Board of Supervisors
- Meetings will be held at 7 p.m.
- Meetings are held on the second and fourth Monday of each month, except in June, July, and August when they are held once a month
Minutes are available after approval.
- William R. Shoemaker - Chair (Email William)
- Robert T. Lange - Vice Chair (Email Robert)
- George J. McHugh IV - Member (Email George)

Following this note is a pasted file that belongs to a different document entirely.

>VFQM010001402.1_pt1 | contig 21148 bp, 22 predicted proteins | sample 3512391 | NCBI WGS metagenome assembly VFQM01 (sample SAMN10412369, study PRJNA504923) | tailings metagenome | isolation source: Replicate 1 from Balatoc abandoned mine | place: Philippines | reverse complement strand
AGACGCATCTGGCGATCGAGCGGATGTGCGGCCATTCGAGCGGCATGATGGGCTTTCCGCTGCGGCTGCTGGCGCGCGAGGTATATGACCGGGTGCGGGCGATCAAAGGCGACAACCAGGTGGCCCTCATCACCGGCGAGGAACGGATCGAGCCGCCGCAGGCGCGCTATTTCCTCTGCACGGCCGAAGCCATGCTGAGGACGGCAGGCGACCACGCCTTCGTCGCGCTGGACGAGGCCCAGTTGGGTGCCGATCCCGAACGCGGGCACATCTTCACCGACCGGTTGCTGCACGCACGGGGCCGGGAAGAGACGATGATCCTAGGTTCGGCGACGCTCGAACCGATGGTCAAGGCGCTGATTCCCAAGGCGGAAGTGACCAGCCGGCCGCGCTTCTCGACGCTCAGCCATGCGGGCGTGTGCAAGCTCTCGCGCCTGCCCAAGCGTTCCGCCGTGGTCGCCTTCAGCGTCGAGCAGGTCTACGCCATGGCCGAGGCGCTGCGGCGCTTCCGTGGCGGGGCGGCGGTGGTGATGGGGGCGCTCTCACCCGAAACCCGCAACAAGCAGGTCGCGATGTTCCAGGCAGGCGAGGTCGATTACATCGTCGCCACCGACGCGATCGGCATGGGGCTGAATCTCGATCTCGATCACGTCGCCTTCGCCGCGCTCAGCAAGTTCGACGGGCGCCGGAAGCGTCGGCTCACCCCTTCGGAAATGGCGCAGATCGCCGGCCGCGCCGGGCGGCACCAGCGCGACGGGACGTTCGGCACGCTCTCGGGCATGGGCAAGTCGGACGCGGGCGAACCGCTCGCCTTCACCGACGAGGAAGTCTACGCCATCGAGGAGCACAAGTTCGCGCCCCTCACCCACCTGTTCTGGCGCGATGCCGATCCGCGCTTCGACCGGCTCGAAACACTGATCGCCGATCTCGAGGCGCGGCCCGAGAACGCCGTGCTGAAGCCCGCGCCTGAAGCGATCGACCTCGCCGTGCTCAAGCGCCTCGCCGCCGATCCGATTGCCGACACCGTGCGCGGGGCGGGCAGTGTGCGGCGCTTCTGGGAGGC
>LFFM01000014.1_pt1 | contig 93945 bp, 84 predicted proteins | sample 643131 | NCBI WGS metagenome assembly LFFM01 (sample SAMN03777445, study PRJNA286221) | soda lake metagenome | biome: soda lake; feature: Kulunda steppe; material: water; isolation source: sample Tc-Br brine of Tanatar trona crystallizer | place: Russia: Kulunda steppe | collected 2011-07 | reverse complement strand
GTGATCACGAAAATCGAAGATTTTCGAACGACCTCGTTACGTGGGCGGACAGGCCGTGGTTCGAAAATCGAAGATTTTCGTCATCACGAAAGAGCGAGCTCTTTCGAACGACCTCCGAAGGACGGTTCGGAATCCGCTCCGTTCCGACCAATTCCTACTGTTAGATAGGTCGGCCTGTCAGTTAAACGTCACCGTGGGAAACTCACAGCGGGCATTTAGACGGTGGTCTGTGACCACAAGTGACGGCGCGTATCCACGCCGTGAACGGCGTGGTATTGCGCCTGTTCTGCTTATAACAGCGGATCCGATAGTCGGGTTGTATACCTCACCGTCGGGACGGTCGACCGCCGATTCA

Powers and duties of the Board of Supervisors as identified in the PA Governors Center for Local Government Services, Township Supervisors Handbook are as follows: The board of supervisors plays the central role in township government. Article 15 of the Second Class Township Code places general supervision of the affairs of the township in the hands of the board of supervisors. Supervisors combine many of the roles found in separate branches or levels of the state and federal governments. The board serves as the legislative body of the township, setting policy, enacting ordinances and resolutions, adopting budgets and levying taxes. Since there is no separately elected executive, the board also performs executive functions such as formulating the budget, enforcing ordinances, approving expenditures and hiring employees. Although some townships have hired managers, and most use the township secretary for general administrative purposes, in many townships supervisors play a large role in administrative activities, overseeing the day-to-day operation of township government. Because the Code allows supervisors to also be employed by the township, many supervisors spend a significant amount of their time working on the township roads, performing the duties of secretary or treasurer or other authorized duties. Because of the supervisor’s elected status, an individual in that position is often looked to as a community leader. Certainly supervisors are the proper recipients of complaints, ideas and suggestions concerning township affairs. In many cases, the supervisor is called upon to perform as a problem solver, acting as an agent for township citizens with outside agencies or private firms. The supervisor has a role in representing the township’s communal interests, past, present and future. Although assisted by a planning commission, paid administrator or historical commission, many of the final decisions must be made by elected officials. The extent of any one supervisor’s activities in these roles will be defined by the individual’s own view of civic responsibilities, particular fields of individual interest and personal skills and talents. To a large degree the supervisor’s role is also defined by the local political culture, the generalized local attitudes toward municipal government and commonly-held expectations of how officials will operate.